II. Standard of Review

          A district court is expressly authorized to dismiss any civil action filed by a prisoner seeking relief from a governmental entity, as soon as possible after docketing, if the court concludes that the complaint fails to state a claim upon which relief may be granted, or if the plaintiff seeks monetary relief from a defendant who is immune from such relief. 28 U.S.C. § 1915A; Siller v. Dean, No. 99-5323, 2000 WL 145167, at *2 (6th Cir. Feb. 1, 2000); see Hagans v. Lavine, 415 U.S. 528, 536-37, 94 S.Ct. 1372, 39 L.Ed.2d 577 (1974) (citing numerous Supreme Court cases for the proposition that attenuated or unsubstantial claims divest the district court of jurisdiction); In re Bendectin Litig., 857 F.2d 290, 300 (6th Cir. 1988) (recognizing that federal question jurisdiction is divested by unsubstantial claims).

         A cause of action fails to state a claim upon which relief may be granted when it lacks “plausibility in the complaint.” Bell Atl. Corp. v. Twombly, 550 U.S. 544, 564, 127 S.Ct. 1955, 167 L.Ed.2d 929 (2007). A pleading must contain a “short and plain statement of the claim showing that the pleader is entitled to relief.” Ashcroft v. Iqbal, 556 U.S. 662, 677-78, 129 S.Ct. 1937, 173 L.Ed.2d 868 (2009) (quoting Fed.R.Civ.P. 8(a)(2)). The factual allegations in the pleading must be sufficient to raise the right to relief above the speculative level on the assumption that all the allegations in the complaint are true. Twombly, 550 U.S. at 555. The plaintiff is not required to include detailed factual allegations, but must provide more than “an unadorned, the-defendant-unlawfully-harmed-me accusation.” Iqbal, 556 U.S. at 678. A pleading that offers legal conclusions or a simple recitation of the elements of a cause of action will not meet this pleading standard. Id. In reviewing a complaint, the Court must construe the pleading in the light most favorable to the plaintiff. Bibbo v. Dean Witter Reynolds, Inc., 151 F.3d 559, 561 (6th Cir.1998).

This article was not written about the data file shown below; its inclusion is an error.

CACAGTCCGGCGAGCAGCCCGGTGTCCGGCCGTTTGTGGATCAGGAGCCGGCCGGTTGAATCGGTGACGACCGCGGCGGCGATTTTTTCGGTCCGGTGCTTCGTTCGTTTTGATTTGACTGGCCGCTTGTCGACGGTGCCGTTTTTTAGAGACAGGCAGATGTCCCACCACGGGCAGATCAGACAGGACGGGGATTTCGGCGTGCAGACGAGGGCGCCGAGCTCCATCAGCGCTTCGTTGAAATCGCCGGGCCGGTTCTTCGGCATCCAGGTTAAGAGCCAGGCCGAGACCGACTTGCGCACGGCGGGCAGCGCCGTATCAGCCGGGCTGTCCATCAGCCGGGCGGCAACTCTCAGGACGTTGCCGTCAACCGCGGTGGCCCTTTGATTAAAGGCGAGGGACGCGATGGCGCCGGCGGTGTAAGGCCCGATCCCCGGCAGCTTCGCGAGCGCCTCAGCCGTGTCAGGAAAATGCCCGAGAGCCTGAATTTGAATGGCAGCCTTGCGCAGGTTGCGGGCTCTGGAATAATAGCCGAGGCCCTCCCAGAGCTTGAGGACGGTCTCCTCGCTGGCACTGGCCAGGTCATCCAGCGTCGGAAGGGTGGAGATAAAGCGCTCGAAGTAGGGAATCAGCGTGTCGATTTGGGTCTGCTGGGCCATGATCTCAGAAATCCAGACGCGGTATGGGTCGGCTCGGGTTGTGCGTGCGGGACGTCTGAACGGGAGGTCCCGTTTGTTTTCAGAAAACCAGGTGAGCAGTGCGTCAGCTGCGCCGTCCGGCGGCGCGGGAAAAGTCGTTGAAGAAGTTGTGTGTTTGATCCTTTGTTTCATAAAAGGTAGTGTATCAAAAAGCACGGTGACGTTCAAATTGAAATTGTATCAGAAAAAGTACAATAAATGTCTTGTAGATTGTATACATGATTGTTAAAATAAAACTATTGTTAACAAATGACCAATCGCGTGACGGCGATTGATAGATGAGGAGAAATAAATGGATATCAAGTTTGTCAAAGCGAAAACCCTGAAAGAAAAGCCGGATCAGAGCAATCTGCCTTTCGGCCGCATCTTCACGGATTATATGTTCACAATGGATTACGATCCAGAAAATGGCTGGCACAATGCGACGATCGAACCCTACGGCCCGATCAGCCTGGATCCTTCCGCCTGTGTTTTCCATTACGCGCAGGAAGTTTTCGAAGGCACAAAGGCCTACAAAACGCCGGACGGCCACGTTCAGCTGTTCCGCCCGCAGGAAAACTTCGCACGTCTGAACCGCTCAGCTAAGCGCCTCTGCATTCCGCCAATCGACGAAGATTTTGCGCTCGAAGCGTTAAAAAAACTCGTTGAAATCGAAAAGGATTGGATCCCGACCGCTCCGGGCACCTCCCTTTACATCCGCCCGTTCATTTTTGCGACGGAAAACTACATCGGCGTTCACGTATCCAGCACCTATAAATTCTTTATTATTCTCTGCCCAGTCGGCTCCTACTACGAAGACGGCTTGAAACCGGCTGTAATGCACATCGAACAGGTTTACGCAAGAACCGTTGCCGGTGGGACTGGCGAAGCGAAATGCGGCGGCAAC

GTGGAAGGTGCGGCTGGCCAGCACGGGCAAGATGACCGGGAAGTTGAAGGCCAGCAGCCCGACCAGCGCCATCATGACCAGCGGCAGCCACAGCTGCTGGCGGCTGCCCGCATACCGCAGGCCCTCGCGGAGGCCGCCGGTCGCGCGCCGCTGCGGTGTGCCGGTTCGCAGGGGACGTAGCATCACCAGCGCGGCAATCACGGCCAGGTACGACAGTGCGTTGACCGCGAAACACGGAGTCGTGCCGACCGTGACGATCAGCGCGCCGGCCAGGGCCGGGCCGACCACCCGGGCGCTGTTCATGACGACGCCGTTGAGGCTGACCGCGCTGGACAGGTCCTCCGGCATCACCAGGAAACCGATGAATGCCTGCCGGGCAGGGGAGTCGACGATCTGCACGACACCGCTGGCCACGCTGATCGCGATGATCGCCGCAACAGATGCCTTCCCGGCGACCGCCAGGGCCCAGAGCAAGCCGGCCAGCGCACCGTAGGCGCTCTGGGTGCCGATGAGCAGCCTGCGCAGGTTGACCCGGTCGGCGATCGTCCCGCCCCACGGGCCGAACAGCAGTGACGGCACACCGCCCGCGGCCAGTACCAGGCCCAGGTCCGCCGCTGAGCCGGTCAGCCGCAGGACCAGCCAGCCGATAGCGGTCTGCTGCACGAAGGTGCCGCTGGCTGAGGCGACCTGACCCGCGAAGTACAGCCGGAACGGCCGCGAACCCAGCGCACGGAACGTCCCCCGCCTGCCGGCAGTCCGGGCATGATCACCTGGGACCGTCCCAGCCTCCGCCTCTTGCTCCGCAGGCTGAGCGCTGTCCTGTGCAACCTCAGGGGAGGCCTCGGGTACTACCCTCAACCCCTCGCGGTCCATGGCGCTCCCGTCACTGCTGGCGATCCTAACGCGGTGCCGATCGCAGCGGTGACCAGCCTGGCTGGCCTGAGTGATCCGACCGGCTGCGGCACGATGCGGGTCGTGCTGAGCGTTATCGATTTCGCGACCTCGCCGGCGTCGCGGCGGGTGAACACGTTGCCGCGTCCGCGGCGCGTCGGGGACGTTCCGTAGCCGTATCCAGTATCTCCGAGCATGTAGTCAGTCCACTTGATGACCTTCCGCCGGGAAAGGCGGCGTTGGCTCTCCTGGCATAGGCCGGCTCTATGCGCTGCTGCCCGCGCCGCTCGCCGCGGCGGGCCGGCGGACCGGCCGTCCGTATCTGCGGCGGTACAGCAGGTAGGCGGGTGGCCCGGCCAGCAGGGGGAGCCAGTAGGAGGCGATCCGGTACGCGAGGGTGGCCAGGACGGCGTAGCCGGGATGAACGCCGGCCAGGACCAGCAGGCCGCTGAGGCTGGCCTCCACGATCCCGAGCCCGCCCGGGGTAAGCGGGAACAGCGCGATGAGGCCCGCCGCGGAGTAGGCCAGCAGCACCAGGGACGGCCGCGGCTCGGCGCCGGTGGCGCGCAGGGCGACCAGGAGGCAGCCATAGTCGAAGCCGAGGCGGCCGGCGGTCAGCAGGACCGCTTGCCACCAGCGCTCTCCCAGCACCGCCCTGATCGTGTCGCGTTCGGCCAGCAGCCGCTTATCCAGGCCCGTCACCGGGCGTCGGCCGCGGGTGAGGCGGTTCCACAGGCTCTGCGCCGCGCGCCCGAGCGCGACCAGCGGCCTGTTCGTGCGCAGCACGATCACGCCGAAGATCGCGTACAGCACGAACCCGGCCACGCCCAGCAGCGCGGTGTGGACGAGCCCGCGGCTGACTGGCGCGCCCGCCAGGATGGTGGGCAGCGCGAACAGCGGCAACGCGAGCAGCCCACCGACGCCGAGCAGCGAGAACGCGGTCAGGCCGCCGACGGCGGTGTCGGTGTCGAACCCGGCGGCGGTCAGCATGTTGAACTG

III. Discussion